More reading: Al-Qaeda leader tells Iraqi Sunnis to prepare for long guerilla war

Brett McGurk, the top U.S. envoy for the coalition battling IS, said in 2017 that Idlib is the largest al-Qaeda haven since bin Laden’s days in Afghanistan.

“This war will not stop,” said Bassam Haji Mustafa, a senior official with the Nour el-Din el-Zinki group. “This is a real war against al-Qaeda, its extremist ideas and terrorism.”

After the recent battlefield losses, a senior al-Qaeda commander, Abu Yaqzan al-Masri, released an audio asserting the militant group will soon crush the offensive and the focus will again be “to fight infidels,” an apparent reference to the West.

Mattis says US still debating ‘big ideas’ on Afghan plan
A tank with markings of the ultraconservative Ahrar al-Sham militant group, that was captured by Hay’at Tahrir al-Sham, in Idlib province, Syria. (Photo by Ibaa News Agency)

The commander’s comments coincided with a counteroffensive in which the al-Qaeda affiliate regained some villages it had lost earlier, although its presence in Aleppo province has almost ceased to exist.

Local activists said the al-Qaeda counteroffensive was backed by members of the Turkistan Islamic Party, a powerful group consisting mostly of jihadis from China’s Turkic-speaking Uighur minority.

The Britain-based Syrian Observatory for Human Rights, which tracks Syria’s seven-year conflict, says the fighting that broke out on Feb. 20, 2018, has killed 223 fighters on both sides, including 132 from al-Qaeda’s affiliate.

More: The US military will stay in Syria without new authorization

Despite losing dozens of villages in the recent battles, it is unlikely that al-Qaeda will be defeated easily in Idlib, where the militants have crushed many of their opponents in recent years.

“They will not be able to defeat the Committee,” said Abu Dardaa al-Shami, who sometimes fights with the al-Qaeda affiliate but refused to take part in the current battles, saying he only fights against government forces.

“This is mission impossible,” he said.

Articles

This WWII bombing mission resulted in 5 Medals of Honor

It was one of the most dangerous and daring raids of World War II, and it resulted in the most medals of honor bestowed on America’s airmen from any battle in any war.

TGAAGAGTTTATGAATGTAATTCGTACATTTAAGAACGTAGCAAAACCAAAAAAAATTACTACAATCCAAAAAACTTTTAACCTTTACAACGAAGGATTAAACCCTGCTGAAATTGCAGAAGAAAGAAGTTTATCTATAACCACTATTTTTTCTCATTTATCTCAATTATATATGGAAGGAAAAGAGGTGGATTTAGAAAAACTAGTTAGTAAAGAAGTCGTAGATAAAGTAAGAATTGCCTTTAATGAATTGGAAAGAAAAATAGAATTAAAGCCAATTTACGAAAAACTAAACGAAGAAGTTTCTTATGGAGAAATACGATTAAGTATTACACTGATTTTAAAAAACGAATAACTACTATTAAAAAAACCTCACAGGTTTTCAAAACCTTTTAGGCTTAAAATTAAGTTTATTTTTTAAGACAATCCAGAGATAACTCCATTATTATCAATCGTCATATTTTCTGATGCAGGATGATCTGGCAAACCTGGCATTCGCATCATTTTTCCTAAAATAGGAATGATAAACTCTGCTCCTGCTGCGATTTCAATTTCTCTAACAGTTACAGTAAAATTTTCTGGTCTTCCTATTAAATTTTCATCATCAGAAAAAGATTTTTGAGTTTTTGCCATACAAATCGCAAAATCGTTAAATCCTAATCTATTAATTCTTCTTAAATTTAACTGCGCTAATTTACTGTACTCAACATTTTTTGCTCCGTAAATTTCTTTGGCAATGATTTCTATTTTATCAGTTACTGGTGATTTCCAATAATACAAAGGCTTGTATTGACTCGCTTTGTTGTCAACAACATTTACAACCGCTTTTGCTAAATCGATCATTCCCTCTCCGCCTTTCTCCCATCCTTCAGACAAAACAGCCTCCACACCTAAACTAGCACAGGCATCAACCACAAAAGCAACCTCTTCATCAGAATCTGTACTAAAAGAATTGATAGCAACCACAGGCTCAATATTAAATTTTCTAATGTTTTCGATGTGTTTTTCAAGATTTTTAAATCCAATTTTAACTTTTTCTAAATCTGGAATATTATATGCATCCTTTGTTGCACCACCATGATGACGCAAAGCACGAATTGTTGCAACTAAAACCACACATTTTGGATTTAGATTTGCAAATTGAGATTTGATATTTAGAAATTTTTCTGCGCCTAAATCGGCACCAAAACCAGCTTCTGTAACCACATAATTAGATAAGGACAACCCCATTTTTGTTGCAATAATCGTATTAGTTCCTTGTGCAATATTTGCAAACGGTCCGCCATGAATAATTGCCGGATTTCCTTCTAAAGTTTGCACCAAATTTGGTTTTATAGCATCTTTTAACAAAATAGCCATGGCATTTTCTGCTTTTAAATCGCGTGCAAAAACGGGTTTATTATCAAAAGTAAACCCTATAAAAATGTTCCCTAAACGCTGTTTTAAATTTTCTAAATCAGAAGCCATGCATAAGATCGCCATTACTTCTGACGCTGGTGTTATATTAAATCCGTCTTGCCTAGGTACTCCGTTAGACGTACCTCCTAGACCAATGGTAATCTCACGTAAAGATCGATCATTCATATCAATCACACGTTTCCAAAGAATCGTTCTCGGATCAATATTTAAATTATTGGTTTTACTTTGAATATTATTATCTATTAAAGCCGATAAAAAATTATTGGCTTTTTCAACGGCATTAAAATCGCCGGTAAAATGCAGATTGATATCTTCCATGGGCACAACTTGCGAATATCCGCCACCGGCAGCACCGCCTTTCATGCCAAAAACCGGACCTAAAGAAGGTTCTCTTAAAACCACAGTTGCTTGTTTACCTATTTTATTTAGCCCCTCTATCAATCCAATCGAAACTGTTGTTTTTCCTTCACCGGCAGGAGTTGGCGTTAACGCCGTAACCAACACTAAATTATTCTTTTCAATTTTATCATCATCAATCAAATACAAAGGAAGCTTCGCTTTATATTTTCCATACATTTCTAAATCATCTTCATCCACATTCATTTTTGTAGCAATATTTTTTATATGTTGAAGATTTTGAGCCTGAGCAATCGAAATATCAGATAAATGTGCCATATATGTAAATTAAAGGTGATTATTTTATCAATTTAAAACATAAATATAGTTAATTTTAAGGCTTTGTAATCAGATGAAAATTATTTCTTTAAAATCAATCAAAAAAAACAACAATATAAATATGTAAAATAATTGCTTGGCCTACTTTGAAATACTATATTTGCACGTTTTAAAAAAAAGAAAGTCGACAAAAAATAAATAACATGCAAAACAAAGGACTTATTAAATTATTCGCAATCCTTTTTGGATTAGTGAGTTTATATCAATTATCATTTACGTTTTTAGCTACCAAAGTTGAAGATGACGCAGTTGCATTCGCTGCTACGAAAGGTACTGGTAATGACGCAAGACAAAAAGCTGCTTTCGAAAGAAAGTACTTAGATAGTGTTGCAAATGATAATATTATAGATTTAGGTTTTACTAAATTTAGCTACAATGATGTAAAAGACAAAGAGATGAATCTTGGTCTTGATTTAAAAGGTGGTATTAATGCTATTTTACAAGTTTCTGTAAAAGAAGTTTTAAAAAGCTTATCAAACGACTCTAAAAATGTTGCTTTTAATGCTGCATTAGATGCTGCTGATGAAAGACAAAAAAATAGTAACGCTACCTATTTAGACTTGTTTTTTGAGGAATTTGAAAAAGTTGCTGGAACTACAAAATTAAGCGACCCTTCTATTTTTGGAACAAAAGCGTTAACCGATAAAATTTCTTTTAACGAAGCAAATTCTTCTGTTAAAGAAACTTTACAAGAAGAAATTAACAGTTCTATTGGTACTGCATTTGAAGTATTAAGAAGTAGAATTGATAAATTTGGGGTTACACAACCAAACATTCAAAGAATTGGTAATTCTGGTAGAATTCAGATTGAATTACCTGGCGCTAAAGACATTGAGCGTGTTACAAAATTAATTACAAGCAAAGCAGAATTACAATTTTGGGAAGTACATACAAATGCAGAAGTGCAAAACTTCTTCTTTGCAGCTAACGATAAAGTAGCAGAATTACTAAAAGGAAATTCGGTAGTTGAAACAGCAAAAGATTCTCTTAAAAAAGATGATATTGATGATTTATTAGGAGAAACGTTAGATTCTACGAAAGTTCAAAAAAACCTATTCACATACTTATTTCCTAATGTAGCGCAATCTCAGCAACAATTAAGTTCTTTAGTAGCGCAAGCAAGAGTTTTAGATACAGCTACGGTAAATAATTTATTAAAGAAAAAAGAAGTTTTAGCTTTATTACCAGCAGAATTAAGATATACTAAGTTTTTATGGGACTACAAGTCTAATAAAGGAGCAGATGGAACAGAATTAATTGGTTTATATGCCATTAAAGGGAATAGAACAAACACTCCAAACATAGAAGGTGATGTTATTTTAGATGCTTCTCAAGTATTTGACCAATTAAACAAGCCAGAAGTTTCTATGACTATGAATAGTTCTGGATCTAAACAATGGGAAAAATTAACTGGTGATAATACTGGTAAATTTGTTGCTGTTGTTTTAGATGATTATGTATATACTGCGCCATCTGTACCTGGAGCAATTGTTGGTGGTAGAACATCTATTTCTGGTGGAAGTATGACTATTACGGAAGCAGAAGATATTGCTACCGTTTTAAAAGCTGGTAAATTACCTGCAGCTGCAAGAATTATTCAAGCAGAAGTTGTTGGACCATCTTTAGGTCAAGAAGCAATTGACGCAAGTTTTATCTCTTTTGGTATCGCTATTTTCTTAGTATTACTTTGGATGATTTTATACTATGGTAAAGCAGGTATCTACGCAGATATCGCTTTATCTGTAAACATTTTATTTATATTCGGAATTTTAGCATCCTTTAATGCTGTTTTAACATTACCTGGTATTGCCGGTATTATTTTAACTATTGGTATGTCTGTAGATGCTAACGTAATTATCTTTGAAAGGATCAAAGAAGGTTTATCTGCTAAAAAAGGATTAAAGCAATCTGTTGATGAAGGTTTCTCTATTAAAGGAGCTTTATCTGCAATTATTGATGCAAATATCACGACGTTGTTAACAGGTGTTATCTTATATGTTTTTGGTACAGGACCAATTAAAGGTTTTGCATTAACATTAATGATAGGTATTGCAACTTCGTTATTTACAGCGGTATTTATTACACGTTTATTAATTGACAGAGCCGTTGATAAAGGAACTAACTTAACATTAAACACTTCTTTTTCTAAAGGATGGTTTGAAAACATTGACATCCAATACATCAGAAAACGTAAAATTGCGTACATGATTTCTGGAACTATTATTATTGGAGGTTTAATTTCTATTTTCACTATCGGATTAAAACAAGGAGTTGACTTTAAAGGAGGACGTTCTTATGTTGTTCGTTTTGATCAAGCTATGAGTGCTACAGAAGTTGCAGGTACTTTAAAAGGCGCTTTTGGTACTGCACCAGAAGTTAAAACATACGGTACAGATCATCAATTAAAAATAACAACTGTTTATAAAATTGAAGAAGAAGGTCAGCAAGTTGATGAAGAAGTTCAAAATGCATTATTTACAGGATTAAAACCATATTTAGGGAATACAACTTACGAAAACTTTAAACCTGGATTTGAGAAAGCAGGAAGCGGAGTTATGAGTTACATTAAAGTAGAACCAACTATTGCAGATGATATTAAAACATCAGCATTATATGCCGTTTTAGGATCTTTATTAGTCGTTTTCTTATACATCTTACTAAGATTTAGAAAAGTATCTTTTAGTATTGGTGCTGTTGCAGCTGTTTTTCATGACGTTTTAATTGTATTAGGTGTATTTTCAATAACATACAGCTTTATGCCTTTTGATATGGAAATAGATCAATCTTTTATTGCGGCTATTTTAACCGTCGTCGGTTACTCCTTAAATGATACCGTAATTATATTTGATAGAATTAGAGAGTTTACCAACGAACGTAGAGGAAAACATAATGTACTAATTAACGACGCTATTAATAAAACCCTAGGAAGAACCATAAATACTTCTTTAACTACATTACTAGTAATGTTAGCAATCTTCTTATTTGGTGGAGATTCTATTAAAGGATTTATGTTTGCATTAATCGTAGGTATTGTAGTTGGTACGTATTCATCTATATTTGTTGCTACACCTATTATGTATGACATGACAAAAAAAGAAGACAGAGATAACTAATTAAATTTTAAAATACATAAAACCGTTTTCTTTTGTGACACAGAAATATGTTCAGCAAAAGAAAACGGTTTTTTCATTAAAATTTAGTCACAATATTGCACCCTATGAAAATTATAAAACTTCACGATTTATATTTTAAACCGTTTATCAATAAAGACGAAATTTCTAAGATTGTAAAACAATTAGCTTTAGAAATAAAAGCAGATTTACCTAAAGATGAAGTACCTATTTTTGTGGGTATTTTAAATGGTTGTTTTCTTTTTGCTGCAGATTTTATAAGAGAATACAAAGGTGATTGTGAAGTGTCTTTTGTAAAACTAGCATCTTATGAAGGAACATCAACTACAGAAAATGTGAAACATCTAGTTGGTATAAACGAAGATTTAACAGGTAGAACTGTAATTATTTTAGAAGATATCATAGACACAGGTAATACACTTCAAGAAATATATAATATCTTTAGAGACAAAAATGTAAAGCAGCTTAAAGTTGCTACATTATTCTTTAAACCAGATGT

In the summer of 1943, the U.S. Army Air Force launched the audacious Operation Tidal Wave, an effort to destroy the largest supply of oil production for the German war machine in Ploesti, Romania.

The Ploesti oil fields produced a third of all Axis oil in Europe, so it was a prime target for an Allied attack. But unbeknownst to the Allies, it was also one of its most heavily defended cities in Europe — second only to Berlin.

Flying from Benghazi, Libya, a force of five bomb groups – the 98th and 376th from the Ninth Air Force and the 44th, 93rd, and 389th from the Eighth Air Force – (totaling 177 B-24 Liberator bombers) conducted the raid. The most effective way to strike the targets was to come in at tree-top level and use bombs with delayed fuses to allow planes to clear the area before detonation.

The force would have a series of troubling events before they even reached Ploesti.

In the early morning hours of August 1, 1943, just after the bombers began their mission, an overloaded bomber crashed on take-off and later the lead plane winged over and crashed into the sea.

Mattis says US still debating ‘big ideas’ on Afghan plan
A B-24 Liberator taking off in Benghazi, bound for the oil fields at Ploesti. (U.S. Air Force photo)

As the raid approached its target,  the 98th Bomb Group fell behind, separating the planes into two groups. Then a navigational error sent the lead group away from Ploesti and toward Bucharest. Realizing their mistake, the 93rd, led by Lt. Col. Addison Baker, turned north toward the refineries. Seeing this, the 376th, led by Col. Keith Compton and mission commander Brig. Gen. Uzal Ent, also turned toward the target but turned away to look for a better entry point when they hit the anti-aircraft defenses.

Mattis says US still debating ‘big ideas’ on Afghan plan
B-24 Liberators over Ploesti on Aug. 1, 1943. (U.S. Army photo)